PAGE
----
Making Entomologists

How Periodicals Shaped Scientific Communities in Nineteenth-Century Britain

Wale's perspective is an important contribution to scholarship on the history of scientific journals, the circulation of knowledge and specimens in natural history, and the formation of scientific communities. His research will surely serve as a source of inspiration for many others.
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Popular natural history periodicals in the nineteenth century had an incredible democratizing power. By welcoming contributions from correspondents regardless of their background, they posed a significant threat to those who considered themselves to be gatekeepers of elite science, and who in turn used their own periodicals to shape more exclusive communities. Making Entomologists reassesses the landscape of science participation in the nineteenth century, offering a more nuanced analysis of the supposed amateur-professional divide that resonates with the rise of citizen science today. Matthew Wale reveals how an increase in popular natural history periodicals during the nineteenth century was instrumental in shaping not only the life sciences and the field of entomology but also scientific communities that otherwise could not have existed. These publications enabled many actors—from wealthy gentlemen of science to working-class naturalists—to participate more fully within an extended network of fellow practitioners and, crucially, imagine themselves as part of a wider community. Women were also active participants in these groups, although in far smaller numbers than men. Although periodicals of the nineteenth century have received considerable scholarly attention, this study focuses specifically on the journals and magazines devoted to natural history.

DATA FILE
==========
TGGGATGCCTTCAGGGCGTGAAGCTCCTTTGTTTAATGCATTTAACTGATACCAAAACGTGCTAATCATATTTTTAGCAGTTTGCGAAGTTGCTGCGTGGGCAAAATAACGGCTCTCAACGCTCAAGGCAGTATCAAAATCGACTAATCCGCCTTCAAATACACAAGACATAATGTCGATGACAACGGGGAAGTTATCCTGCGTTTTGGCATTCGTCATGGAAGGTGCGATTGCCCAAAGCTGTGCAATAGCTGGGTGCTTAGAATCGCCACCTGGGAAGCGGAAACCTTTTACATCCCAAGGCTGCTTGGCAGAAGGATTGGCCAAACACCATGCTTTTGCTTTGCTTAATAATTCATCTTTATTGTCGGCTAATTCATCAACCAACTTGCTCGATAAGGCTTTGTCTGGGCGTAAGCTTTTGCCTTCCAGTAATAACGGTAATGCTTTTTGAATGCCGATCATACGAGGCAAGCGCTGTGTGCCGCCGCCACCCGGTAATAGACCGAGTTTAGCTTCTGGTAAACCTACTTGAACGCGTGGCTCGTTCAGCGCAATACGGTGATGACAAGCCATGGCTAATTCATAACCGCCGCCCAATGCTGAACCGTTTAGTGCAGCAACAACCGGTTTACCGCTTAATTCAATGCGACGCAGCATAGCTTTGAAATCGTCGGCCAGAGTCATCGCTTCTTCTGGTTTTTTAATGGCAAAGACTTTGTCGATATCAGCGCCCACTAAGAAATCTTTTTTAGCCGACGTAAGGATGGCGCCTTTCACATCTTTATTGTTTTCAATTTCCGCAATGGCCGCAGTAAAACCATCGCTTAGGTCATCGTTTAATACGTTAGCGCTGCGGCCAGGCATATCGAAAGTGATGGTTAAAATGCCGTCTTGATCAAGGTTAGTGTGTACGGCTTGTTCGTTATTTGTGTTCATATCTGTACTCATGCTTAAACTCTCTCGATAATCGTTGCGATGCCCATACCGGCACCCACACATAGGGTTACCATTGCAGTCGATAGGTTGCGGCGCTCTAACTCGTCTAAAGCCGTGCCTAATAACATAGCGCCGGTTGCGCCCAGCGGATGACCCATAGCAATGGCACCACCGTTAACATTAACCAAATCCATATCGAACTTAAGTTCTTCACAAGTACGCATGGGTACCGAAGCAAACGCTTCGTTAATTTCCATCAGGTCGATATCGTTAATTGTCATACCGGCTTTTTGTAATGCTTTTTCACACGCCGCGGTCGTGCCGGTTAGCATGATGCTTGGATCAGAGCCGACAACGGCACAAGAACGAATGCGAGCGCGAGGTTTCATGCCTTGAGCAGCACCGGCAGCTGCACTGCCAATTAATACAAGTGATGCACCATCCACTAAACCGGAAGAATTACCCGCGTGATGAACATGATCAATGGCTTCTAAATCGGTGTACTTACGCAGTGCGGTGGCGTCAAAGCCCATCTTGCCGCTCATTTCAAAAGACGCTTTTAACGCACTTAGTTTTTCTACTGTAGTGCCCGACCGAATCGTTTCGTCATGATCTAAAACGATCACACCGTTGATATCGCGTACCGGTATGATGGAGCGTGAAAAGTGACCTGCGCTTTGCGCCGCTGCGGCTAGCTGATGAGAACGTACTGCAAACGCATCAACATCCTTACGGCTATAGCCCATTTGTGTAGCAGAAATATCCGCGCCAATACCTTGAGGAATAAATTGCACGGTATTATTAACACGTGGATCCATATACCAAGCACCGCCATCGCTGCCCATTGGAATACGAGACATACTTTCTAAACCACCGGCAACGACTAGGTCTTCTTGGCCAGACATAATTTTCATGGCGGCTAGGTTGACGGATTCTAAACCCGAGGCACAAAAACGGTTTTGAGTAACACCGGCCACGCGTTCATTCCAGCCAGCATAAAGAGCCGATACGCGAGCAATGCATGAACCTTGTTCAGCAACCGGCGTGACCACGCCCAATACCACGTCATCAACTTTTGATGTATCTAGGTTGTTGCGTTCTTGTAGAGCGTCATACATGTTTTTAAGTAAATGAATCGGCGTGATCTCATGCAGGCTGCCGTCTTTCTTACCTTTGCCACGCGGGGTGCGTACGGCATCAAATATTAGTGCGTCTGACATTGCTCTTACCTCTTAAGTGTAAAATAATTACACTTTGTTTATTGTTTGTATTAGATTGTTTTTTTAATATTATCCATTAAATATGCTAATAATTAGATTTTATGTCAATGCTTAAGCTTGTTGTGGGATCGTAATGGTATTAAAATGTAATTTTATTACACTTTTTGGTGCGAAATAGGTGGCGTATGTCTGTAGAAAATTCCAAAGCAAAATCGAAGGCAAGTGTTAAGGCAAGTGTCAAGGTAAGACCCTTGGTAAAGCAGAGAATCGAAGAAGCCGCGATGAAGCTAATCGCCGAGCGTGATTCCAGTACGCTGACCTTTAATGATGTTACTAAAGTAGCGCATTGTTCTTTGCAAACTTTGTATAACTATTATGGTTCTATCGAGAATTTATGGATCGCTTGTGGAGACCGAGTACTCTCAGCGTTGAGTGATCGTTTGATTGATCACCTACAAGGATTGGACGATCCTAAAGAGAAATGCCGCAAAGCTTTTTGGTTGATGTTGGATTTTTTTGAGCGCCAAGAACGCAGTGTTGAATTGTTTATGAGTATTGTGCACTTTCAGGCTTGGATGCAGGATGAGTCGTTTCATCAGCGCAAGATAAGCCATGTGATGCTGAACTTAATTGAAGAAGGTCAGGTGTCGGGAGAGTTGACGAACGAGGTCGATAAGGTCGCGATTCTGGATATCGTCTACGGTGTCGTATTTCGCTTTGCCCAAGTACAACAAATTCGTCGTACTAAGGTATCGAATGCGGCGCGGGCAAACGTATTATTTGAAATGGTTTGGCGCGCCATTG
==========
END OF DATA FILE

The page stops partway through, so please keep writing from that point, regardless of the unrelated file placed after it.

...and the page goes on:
252 Pages, 6 x 9 in.

November, 2022

isbn : 9780822947516

about the author

Matthew Wale

Matthew Wale is the author of Making Entomologists: How Periodicals Shaped Scientific Communities in Nineteenth-Century Britain. He completed his PhD in history at the University of Leicester in 2018.

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Matthew Wale